Sean Spicer: White House Press Secretary hasn't appeared on camera in over a week

Mythili Sampathkumar
Mr Spicer has become a figure of mystery in the last week: Chip Somodevilla/Getty Images

White House Press Secretary Sean Spicer has not had an on-camera press briefing in over a week.

He has instead held shorter, informal gaggles with selected members of the press or off-camera briefings.

The absence comes on the heels of President Trump’s interview with Fox News during which he gave his communications department a grade of "C plus" and the news about Attorney General Jeff Sessions’ admission that he lied about his meetings with Russian officials prior to taking office.

Mr Spicer’s briefing style has also been famously lampooned by Melissa McCarthy’s portrayal of him on Saturday Night Live.

Deputy Press Secretary Sarah Huckabee Sanders has been giving interviews to various network news programs in light of the Sessions scandal as well making the rounds on Sunday morning shows to defend Mr Trump’s claims that Mr Obama wiretapped Trump Tower during the 2016 presidential election.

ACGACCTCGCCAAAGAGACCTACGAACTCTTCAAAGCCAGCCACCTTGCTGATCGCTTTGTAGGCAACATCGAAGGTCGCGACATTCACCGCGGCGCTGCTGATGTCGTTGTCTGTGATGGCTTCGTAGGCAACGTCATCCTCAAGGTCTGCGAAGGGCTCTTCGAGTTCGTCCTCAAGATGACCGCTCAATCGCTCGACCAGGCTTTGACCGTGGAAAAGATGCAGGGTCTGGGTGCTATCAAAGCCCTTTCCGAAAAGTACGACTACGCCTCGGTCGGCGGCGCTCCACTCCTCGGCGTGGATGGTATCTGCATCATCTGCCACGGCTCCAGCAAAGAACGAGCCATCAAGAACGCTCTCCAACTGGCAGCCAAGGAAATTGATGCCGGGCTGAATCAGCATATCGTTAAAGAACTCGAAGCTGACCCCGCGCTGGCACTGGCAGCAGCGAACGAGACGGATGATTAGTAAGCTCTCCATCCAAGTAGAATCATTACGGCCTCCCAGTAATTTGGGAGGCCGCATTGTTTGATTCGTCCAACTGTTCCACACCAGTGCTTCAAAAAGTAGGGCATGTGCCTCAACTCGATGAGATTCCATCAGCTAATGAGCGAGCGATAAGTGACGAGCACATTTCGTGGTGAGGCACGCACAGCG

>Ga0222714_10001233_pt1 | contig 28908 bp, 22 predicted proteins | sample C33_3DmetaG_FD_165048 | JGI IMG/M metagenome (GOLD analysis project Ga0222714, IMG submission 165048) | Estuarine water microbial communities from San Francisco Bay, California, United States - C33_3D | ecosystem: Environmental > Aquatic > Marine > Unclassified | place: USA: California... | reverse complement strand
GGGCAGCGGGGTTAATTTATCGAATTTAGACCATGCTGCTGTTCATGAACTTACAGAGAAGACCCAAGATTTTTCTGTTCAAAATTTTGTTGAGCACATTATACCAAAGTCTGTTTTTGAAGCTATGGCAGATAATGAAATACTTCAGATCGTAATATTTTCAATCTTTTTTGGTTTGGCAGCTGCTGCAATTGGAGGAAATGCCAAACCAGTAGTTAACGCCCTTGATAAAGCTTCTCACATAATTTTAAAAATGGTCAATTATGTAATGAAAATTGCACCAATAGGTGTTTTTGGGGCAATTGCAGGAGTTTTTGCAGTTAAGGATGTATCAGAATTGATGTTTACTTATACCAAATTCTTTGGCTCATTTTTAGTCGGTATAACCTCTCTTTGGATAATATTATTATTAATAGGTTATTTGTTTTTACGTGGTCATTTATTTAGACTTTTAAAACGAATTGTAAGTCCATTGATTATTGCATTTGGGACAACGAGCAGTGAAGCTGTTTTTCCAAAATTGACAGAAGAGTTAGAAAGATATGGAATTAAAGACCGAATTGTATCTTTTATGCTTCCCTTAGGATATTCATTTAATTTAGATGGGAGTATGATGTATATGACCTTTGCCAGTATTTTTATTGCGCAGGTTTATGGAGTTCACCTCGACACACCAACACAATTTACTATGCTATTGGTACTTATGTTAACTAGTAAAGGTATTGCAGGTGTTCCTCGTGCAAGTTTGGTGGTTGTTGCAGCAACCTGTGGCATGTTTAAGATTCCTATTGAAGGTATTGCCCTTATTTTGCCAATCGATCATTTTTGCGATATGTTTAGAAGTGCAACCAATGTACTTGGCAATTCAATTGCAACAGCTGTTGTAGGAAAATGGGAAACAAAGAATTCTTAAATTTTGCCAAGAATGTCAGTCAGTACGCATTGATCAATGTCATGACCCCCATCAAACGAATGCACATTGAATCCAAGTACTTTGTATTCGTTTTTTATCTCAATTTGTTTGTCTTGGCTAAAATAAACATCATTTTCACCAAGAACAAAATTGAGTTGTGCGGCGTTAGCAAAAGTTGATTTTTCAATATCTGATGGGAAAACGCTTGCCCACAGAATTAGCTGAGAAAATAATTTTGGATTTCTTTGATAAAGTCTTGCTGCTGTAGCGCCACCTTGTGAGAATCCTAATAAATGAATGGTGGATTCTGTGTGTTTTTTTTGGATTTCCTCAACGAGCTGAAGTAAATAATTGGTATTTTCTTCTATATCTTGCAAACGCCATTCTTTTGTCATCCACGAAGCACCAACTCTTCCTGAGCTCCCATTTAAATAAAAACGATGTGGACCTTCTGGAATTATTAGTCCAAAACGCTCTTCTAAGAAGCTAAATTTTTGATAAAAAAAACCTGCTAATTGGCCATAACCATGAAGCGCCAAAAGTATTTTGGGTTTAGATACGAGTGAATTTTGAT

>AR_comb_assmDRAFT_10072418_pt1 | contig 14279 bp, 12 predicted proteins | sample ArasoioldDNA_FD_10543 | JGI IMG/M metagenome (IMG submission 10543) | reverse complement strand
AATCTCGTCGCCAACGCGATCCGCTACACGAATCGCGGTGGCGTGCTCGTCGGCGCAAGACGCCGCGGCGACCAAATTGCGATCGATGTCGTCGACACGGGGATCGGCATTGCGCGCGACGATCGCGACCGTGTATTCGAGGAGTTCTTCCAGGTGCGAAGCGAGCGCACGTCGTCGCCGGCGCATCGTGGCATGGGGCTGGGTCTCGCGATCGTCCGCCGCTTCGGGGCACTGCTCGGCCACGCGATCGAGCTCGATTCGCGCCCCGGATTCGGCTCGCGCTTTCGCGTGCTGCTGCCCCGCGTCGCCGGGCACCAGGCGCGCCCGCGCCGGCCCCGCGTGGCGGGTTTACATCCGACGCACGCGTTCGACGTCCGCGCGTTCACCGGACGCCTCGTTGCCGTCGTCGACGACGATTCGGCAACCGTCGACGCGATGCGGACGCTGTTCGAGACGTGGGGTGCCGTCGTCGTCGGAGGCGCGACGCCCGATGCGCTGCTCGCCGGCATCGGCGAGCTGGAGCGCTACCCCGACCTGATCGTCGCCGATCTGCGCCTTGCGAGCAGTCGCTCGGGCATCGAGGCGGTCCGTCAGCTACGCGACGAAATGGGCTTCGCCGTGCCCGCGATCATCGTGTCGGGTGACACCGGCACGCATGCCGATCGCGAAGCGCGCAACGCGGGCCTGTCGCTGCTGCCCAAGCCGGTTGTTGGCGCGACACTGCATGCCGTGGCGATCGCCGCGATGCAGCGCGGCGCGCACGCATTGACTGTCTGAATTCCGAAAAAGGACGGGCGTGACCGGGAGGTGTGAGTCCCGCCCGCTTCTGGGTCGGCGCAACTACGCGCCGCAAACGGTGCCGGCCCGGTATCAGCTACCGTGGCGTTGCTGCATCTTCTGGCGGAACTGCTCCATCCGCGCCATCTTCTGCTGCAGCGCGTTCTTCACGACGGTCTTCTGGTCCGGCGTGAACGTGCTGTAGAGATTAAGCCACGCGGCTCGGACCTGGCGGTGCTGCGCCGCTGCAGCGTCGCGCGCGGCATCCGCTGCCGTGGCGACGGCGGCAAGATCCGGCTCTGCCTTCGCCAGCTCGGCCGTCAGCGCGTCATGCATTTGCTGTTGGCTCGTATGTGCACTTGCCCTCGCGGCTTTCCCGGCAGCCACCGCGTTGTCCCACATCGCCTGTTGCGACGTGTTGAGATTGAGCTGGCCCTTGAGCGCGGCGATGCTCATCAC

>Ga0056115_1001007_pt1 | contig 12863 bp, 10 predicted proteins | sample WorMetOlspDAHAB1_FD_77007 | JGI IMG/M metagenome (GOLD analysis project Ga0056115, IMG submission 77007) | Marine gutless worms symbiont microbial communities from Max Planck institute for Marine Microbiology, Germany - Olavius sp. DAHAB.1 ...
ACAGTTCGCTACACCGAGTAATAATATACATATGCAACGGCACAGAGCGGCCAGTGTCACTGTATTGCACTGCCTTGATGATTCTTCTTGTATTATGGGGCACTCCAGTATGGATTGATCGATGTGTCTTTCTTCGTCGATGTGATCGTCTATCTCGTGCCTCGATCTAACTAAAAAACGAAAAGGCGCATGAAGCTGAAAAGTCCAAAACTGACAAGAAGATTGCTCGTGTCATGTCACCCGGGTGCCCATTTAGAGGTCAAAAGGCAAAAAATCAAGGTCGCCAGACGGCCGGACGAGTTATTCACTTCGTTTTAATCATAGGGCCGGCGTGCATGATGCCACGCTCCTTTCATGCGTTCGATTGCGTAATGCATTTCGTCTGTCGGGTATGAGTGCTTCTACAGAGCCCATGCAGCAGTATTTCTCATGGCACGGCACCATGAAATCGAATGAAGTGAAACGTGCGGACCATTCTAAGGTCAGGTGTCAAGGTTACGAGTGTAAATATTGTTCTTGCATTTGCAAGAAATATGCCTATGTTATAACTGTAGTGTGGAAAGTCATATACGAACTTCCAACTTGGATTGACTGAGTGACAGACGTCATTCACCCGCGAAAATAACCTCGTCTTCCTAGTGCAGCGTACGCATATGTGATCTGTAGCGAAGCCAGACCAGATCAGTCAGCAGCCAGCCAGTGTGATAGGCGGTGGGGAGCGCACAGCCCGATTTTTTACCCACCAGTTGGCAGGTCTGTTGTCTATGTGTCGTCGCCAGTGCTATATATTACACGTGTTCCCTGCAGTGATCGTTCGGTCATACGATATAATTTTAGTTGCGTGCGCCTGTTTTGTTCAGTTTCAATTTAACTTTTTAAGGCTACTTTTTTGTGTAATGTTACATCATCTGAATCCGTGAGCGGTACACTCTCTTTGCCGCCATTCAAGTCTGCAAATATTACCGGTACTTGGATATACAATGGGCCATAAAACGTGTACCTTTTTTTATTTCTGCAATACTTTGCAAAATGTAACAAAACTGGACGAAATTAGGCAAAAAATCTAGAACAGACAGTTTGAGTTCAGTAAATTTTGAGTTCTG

Even Trump counselor Kellyanne Conway, who was criticised for using the term "alternative facts" and being evasive in her answers to reporters, made television appearances on behalf of the White House.

President Obama’s press secretary Josh Earnest held formal, televised briefings every 2.6 days, according to Yahoo News.

After checking briefing transcripts, CNN said Mr Spicer’s briefings are shorter compared to those of Mr Earnest, but on par with briefings held during the George W Bush administration.

Mr Spicer has come under criticism for his choice of press during the on-record, smaller gaggles as well, most recently barring outlets like the New York Times and CNN on 24 February in favour of conservative organisations such as Breitbart.

The most recent White House executive order, regarding the rewritten travel ban, was not televised.

Three officials, including Secretary of State Rex Tillerson, gave statements but they did not answer questions. During an off-camera briefing Mr Spicer told the press corps that though the media questioned the decision, the White House had gone "above and beyond allowing the press into events."

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